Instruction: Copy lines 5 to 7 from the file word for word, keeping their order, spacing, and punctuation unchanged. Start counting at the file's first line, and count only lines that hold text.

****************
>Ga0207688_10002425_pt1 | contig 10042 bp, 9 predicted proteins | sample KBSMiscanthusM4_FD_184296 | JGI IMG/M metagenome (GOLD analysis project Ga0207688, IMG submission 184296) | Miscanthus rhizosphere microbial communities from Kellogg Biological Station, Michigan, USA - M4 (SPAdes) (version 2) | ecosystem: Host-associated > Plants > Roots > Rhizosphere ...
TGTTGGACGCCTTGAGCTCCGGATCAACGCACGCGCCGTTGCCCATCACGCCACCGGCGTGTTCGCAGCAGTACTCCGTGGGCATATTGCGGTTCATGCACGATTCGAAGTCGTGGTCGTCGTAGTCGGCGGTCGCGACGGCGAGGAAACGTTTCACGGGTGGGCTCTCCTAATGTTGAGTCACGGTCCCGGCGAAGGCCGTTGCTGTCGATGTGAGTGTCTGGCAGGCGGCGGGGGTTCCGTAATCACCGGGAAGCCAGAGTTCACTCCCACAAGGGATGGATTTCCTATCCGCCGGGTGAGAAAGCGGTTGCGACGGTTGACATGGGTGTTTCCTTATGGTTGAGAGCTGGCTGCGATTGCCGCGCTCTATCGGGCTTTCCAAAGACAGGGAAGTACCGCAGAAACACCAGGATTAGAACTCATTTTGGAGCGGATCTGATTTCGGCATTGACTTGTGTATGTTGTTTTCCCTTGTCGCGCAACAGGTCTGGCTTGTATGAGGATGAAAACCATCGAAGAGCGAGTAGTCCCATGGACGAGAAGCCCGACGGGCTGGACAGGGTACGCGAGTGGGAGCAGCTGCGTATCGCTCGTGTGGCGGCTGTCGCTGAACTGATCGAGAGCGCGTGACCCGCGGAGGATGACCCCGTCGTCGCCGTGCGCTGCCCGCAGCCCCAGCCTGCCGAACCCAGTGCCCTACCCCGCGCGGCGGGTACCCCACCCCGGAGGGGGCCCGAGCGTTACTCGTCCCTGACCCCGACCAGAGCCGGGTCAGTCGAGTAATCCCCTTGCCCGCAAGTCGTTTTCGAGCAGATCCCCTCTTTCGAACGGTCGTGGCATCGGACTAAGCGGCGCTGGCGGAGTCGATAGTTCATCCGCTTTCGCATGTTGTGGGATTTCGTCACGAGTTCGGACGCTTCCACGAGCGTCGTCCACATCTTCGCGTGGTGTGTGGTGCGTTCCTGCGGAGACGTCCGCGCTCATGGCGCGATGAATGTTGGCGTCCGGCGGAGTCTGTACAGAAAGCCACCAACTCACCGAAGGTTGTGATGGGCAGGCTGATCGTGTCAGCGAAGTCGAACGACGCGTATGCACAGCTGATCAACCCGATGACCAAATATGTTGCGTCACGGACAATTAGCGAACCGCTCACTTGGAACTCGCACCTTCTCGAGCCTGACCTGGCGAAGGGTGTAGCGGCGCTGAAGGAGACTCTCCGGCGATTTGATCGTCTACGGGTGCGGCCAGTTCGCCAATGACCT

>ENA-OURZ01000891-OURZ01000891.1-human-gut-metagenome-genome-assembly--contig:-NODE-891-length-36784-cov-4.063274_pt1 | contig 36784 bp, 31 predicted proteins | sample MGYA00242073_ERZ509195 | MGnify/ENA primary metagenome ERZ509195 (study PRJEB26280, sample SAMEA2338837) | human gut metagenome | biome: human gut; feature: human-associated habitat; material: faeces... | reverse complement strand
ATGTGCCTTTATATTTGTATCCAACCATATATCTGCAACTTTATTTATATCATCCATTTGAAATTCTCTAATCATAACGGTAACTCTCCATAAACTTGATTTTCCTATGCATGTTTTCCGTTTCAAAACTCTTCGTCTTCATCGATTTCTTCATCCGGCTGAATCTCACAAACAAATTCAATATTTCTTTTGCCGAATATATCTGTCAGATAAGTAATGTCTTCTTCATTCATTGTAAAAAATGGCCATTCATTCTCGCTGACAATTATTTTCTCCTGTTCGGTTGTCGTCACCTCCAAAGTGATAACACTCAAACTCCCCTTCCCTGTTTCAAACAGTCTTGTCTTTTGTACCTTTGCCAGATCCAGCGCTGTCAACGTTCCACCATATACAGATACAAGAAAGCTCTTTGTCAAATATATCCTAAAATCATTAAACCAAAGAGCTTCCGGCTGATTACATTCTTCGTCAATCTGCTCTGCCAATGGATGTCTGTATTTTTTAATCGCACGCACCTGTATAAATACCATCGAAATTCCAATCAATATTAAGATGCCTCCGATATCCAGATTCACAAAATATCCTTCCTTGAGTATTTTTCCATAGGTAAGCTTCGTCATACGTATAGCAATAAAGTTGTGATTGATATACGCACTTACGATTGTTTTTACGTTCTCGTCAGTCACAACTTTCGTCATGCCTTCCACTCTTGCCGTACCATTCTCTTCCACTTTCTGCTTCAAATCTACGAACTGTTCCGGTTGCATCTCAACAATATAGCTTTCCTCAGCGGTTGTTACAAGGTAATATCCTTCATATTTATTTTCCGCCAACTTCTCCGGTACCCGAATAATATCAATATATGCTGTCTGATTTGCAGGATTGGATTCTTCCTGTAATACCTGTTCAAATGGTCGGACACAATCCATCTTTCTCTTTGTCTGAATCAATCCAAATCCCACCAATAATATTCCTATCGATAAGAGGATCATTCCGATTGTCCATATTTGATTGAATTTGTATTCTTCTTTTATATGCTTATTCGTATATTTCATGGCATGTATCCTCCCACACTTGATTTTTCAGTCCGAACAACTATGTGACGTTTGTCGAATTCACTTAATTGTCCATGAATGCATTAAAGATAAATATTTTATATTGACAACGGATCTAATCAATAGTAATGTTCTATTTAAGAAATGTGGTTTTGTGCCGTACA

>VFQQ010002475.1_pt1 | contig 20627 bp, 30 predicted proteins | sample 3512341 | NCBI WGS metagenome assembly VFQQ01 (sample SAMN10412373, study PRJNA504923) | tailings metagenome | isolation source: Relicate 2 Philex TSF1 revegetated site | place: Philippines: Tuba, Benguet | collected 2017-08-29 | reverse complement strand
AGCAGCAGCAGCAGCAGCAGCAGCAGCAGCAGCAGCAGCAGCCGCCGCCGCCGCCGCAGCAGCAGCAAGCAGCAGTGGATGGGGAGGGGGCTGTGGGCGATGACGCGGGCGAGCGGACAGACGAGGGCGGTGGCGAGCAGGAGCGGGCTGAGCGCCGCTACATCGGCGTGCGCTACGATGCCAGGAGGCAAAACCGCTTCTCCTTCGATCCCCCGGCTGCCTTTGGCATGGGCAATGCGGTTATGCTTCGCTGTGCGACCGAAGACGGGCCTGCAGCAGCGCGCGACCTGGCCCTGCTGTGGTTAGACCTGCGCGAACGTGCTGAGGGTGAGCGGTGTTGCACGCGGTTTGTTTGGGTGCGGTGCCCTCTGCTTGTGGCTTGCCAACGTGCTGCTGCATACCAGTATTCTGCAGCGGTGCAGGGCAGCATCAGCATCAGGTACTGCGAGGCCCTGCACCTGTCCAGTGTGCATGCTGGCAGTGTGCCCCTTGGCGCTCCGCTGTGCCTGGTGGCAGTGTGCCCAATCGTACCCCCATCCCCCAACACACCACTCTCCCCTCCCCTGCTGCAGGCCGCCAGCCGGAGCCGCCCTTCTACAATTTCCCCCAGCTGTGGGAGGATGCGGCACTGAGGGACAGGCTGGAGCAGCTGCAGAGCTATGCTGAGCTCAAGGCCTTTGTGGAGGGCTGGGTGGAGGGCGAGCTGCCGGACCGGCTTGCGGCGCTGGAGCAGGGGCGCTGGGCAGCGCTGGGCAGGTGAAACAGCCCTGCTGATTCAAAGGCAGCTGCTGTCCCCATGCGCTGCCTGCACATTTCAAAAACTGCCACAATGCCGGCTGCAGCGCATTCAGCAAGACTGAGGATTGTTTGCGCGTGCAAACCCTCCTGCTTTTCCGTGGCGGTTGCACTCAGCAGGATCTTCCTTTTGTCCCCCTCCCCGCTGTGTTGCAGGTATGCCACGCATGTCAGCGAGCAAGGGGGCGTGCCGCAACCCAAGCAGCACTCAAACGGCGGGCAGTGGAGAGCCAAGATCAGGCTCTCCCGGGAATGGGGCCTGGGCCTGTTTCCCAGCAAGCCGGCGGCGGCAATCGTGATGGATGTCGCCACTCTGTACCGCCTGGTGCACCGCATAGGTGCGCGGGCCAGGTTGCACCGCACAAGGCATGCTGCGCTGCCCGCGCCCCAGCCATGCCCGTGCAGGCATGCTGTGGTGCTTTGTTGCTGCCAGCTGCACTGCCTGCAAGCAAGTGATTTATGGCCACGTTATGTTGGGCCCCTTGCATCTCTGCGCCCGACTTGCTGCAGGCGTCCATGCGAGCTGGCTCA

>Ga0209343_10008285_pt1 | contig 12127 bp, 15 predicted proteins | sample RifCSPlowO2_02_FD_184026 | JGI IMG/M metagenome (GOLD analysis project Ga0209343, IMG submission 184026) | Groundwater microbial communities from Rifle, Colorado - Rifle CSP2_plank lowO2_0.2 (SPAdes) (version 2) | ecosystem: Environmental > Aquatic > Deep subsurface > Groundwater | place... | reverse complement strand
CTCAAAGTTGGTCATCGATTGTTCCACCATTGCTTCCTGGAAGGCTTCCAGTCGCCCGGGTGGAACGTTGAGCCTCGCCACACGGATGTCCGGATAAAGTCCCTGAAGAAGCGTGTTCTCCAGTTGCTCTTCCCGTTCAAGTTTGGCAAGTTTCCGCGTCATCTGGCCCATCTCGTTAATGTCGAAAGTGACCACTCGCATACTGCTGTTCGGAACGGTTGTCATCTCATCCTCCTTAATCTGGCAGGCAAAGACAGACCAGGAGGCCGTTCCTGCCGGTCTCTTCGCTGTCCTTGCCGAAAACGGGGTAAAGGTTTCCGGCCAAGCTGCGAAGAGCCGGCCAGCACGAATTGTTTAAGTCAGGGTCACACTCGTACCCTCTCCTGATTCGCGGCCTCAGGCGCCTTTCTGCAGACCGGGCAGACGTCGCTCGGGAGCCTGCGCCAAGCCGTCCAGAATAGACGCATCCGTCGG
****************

>VFQQ010002475.1_pt1 | contig 20627 bp, 30 predicted proteins | sample 3512341 | NCBI WGS metagenome assembly VFQQ01 (sample SAMN10412373, study PRJNA504923) | tailings metagenome | isolation source: Relicate 2 Philex TSF1 revegetated site | place: Philippines: Tuba, Benguet | collected 2017-08-29 | reverse complement strand
AGCAGCAGCAGCAGCAGCAGCAGCAGCAGCAGCAGCAGCAGCCGCCGCCGCCGCCGCAGCAGCAGCAAGCAGCAGTGGATGGGGAGGGGGCTGTGGGCGATGACGCGGGCGAGCGGACAGACGAGGGCGGTGGCGAGCAGGAGCGGGCTGAGCGCCGCTACATCGGCGTGCGCTACGATGCCAGGAGGCAAAACCGCTTCTCCTTCGATCCCCCGGCTGCCTTTGGCATGGGCAATGCGGTTATGCTTCGCTGTGCGACCGAAGACGGGCCTGCAGCAGCGCGCGACCTGGCCCTGCTGTGGTTAGACCTGCGCGAACGTGCTGAGGGTGAGCGGTGTTGCACGCGGTTTGTTTGGGTGCGGTGCCCTCTGCTTGTGGCTTGCCAACGTGCTGCTGCATACCAGTATTCTGCAGCGGTGCAGGGCAGCATCAGCATCAGGTACTGCGAGGCCCTGCACCTGTCCAGTGTGCATGCTGGCAGTGTGCCCCTTGGCGCTCCGCTGTGCCTGGTGGCAGTGTGCCCAATCGTACCCCCATCCCCCAACACACCACTCTCCCCTCCCCTGCTGCAGGCCGCCAGCCGGAGCCGCCCTTCTACAATTTCCCCCAGCTGTGGGAGGATGCGGCACTGAGGGACAGGCTGGAGCAGCTGCAGAGCTATGCTGAGCTCAAGGCCTTTGTGGAGGGCTGGGTGGAGGGCGAGCTGCCGGACCGGCTTGCGGCGCTGGAGCAGGGGCGCTGGGCAGCGCTGGGCAGGTGAAACAGCCCTGCTGATTCAAAGGCAGCTGCTGTCCCCATGCGCTGCCTGCACATTTCAAAAACTGCCACAATGCCGGCTGCAGCGCATTCAGCAAGACTGAGGATTGTTTGCGCGTGCAAACCCTCCTGCTTTTCCGTGGCGGTTGCACTCAGCAGGATCTTCCTTTTGTCCCCCTCCCCGCTGTGTTGCAGGTATGCCACGCATGTCAGCGAGCAAGGGGGCGTGCCGCAACCCAAGCAGCACTCAAACGGCGGGCAGTGGAGAGCCAAGATCAGGCTCTCCCGGGAATGGGGCCTGGGCCTGTTTCCCAGCAAGCCGGCGGCGGCAATCGTGATGGATGTCGCCACTCTGTACCGCCTGGTGCACCGCATAGGTGCGCGGGCCAGGTTGCACCGCACAAGGCATGCTGCGCTGCCCGCGCCCCAGCCATGCCCGTGCAGGCATGCTGTGGTGCTTTGTTGCTGCCAGCTGCACTGCCTGCAAGCAAGTGATTTATGGCCACGTTATGTTGGGCCCCTTGCATCTCTGCGCCCGACTTGCTGCAGGCGTCCATGCGAGCTGGCTCA

>Ga0209343_10008285_pt1 | contig 12127 bp, 15 predicted proteins | sample RifCSPlowO2_02_FD_184026 | JGI IMG/M metagenome (GOLD analysis project Ga0209343, IMG submission 184026) | Groundwater microbial communities from Rifle, Colorado - Rifle CSP2_plank lowO2_0.2 (SPAdes) (version 2) | ecosystem: Environmental > Aquatic > Deep subsurface > Groundwater | place... | reverse complement strand